From The Forest
There are the first tiny fraises des bois appearing alongside the river,
not yet in flower. The noisetiers and tilleul are unfurling their leaves,
and the blackberries are sending out so many new shoots we had to
clear the path. As we walked through the forest to the dam, the most
predominant wildflowers were euphorbe. I am fascinated by their
structure; so many layers that are unlike flowers and open to reveal
yet another addition to their hierachy as they form. The violets are
nearly finished now, only the plants tucked in the shadiest corners
guard their flowers.
We have a new guidebook, created specifically for our region, l’Albera,
translated from Catalan into French. It contains detailed illustrations
of every type of flora and fauna, unique to our Pyrénéan and Mediterranean
environment. Although a relatively small area geographically, the Albères
are home to many of Europe’s protected or rarer species. Apparently we
have 22 species of bats (chauve-souris) – we often have them flitting
past the car at night. It helps to see images and the spelling of names;
I put a great deal of effort into learning about everything around me
(trees, birds, flowers, snakes, insects, butterflies) and eventually
manage to incorporate these new words into my vocabulary.
I can now say we spotted a ‘lézard vert occidental’ female, a rather
lovely and large bright green lizard, with a blue throat. We have also
discovered that the mysterious blossoming wild fruit trees are merisiers
(merisier des bois) – the wild equivalent of a cerisier, or cherry tree.
Preparing the harvest for dinner: separating the freshest from the older
mushrooms – which are deteriorating quickly – before scraping off the
outer skin and cutting them in half to remove the stems. The small oval
mushrooms are tinged white and grey inside. The longer thay are left after
they are picked the more they change; turning rose, then a deep grey,
before eventually turning black and leaking their ink.
A special find while out hunting – the first morille, from the base of a
tree bordering a field. There is another variety that is very similar,
the toxic false morille – cutting through the centre it is clear that it
this one is real, as the stem is hollow. Sharing the highest rating of
three ‘knives and forks’ for culinary interest, it is now in the freezer,
awaiting the verdict.
In The Garden
Wednesday 11th April.
The quince flowers are all open now, and filled with bees and other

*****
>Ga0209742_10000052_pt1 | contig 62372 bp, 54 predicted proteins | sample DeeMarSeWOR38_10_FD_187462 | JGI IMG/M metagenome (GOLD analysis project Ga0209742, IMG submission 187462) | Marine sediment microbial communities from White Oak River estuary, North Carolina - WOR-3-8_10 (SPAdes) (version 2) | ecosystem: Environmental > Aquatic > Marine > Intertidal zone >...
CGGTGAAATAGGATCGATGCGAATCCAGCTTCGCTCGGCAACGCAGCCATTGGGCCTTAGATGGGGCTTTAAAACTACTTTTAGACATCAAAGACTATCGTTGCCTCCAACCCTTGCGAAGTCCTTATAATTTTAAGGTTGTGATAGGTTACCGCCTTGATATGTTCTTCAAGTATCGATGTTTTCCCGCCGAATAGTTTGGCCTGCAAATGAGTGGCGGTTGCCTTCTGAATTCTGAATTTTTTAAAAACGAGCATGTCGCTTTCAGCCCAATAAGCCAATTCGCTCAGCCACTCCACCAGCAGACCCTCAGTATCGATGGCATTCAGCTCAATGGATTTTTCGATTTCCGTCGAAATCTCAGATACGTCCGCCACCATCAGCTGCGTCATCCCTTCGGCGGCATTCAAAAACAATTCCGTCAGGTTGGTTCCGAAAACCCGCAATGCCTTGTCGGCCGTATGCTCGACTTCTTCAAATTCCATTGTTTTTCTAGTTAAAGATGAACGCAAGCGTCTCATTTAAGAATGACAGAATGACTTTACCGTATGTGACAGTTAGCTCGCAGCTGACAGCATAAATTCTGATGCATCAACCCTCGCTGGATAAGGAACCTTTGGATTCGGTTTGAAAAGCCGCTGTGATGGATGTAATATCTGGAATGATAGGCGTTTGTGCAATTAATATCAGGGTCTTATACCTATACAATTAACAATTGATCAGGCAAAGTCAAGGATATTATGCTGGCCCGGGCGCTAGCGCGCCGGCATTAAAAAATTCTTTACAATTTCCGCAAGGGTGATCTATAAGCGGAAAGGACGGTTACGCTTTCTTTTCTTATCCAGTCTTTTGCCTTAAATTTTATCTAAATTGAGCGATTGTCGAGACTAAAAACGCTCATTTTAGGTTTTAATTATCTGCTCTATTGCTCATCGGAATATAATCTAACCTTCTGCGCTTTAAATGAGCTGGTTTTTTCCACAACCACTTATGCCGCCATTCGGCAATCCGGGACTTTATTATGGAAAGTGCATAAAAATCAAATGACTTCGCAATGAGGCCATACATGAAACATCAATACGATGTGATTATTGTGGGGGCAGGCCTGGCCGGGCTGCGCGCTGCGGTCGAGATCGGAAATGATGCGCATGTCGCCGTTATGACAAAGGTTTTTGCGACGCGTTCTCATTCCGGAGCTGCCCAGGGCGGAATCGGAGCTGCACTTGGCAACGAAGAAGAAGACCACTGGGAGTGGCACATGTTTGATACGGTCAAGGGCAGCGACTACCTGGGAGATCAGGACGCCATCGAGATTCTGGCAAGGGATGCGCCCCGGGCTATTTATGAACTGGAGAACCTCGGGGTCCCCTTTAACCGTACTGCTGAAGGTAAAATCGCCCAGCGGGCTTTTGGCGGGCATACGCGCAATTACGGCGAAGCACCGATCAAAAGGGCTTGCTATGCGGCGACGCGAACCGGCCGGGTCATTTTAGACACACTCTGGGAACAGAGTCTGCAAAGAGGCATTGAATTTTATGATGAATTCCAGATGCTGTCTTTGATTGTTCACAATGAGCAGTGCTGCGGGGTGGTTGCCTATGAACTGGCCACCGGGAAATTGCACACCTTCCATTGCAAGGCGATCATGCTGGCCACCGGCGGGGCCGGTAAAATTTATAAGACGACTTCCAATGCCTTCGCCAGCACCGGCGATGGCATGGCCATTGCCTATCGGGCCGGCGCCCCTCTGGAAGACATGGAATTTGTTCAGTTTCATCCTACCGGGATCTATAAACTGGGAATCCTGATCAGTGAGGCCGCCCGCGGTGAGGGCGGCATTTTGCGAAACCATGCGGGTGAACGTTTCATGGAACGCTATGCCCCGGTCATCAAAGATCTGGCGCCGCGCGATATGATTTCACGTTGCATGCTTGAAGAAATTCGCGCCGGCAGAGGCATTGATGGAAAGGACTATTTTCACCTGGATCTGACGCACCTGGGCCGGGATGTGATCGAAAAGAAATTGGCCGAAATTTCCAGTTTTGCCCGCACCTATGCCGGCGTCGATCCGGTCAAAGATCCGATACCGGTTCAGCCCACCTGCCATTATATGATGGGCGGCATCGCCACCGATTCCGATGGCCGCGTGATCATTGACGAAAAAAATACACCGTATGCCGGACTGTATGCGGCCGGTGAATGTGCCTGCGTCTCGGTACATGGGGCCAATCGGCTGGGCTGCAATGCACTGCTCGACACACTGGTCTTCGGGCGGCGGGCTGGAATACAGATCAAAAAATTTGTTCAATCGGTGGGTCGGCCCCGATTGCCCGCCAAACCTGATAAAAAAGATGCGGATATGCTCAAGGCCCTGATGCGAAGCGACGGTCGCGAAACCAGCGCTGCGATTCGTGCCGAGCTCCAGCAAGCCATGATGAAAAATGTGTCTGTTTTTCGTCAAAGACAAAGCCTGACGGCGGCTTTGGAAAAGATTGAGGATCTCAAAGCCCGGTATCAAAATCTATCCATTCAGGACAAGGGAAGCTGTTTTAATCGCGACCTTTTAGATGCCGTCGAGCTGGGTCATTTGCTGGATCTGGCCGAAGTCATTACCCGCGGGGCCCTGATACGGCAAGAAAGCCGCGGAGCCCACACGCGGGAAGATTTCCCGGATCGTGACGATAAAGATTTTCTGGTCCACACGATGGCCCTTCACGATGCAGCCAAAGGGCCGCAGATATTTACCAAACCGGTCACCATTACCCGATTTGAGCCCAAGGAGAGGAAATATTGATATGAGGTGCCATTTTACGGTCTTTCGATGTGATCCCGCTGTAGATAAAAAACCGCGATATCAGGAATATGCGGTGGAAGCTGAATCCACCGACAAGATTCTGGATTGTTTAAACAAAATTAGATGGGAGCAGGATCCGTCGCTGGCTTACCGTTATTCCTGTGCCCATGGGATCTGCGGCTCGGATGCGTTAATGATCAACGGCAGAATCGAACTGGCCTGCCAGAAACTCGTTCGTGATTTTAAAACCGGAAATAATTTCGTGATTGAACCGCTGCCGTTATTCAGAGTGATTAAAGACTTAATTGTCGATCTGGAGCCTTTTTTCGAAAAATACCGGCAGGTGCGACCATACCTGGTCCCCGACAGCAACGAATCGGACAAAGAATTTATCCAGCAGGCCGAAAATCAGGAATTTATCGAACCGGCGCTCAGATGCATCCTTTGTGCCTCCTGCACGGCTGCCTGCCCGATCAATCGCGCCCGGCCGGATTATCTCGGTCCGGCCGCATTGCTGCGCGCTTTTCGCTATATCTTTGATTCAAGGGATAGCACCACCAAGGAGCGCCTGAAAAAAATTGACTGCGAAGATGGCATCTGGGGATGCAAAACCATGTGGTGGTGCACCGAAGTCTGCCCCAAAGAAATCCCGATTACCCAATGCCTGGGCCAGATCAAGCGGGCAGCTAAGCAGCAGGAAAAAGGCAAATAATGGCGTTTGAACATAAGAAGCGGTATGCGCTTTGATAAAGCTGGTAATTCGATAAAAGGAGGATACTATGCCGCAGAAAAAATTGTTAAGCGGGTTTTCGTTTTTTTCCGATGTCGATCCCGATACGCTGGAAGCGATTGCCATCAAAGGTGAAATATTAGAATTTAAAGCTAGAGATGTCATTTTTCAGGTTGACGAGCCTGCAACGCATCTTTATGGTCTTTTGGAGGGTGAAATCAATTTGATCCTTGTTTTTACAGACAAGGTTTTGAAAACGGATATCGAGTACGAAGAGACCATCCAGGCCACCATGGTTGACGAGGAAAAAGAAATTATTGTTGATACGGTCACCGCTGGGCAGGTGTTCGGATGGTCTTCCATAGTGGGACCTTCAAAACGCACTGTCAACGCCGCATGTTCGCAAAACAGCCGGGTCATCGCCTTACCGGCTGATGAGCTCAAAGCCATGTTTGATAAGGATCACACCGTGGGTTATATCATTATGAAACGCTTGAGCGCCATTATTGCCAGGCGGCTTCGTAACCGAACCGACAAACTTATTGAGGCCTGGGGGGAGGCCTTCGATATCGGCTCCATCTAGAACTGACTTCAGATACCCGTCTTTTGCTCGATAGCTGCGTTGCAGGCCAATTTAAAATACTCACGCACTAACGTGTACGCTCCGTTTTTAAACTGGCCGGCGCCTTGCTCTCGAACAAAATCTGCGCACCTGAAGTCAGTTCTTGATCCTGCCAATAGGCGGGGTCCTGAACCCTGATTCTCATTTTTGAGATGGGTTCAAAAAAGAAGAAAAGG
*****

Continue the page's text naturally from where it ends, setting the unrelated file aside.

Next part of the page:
insects gathering pollen. We have been planting potatoes and onions,
and transferring seedlings from the hothouse into the flowerbeds.
I am still constructing rock borders for each bed (we are gradually
finding and building the supply of flat rocks (from the river and forest)
and removing many tiny stones as we prepare the soil of the potager,
mixing in compost and cow manure.
It hailed yesterday (and has been raining on and off this week),
luckily the new plants were protected with their temporary clear
plastic shrouds. It is a releif to have rain and to see the basin
now filled to the brim as the tuyau (the water pipeline that comes
from our dam in the forest) is now repaired, once again, after being
broken by wandering cows. Much to our surprise, our new guidebook
includes two cow illustrations for ‘les vaches des Albères’,
a unique race.
Exploring The Region
This months excursions…
Dusting off old volumes and clearing cobwebs…
The main bibliothèque is in the living room, but as the sun is now
higher, late afternoon light floods into the corner of our bedroom.
The reading corner has an ecclectic collection of ‘found’ and restored
books and furniture: items that have been saved ‘from the side of the
road’ or from flea markets; books that were being given away or sold
at charity stalls, and the odd antique shop bargain. The club chair
(given to Frédéric) had been outside in a garden – I repaired the
fraying edges and renovated the leather. The baromètre however,
is an ornate French antique that I have long treasured – it travelled
by ship from Australia, along with my essential pared down belongings,
finding its way back to its homeland. It is quite uncanny to dicover
how well everything I have always collected naturally ‘belongs’in this
environment – even my collection of essais has found its rightful place.
Far from being French (popular for breakfast in Australia) this loaf is
served sliced and toasted, with butter. The walnuts and almonds are an
addition to the traditional recipe; freshly shelled, and from the family.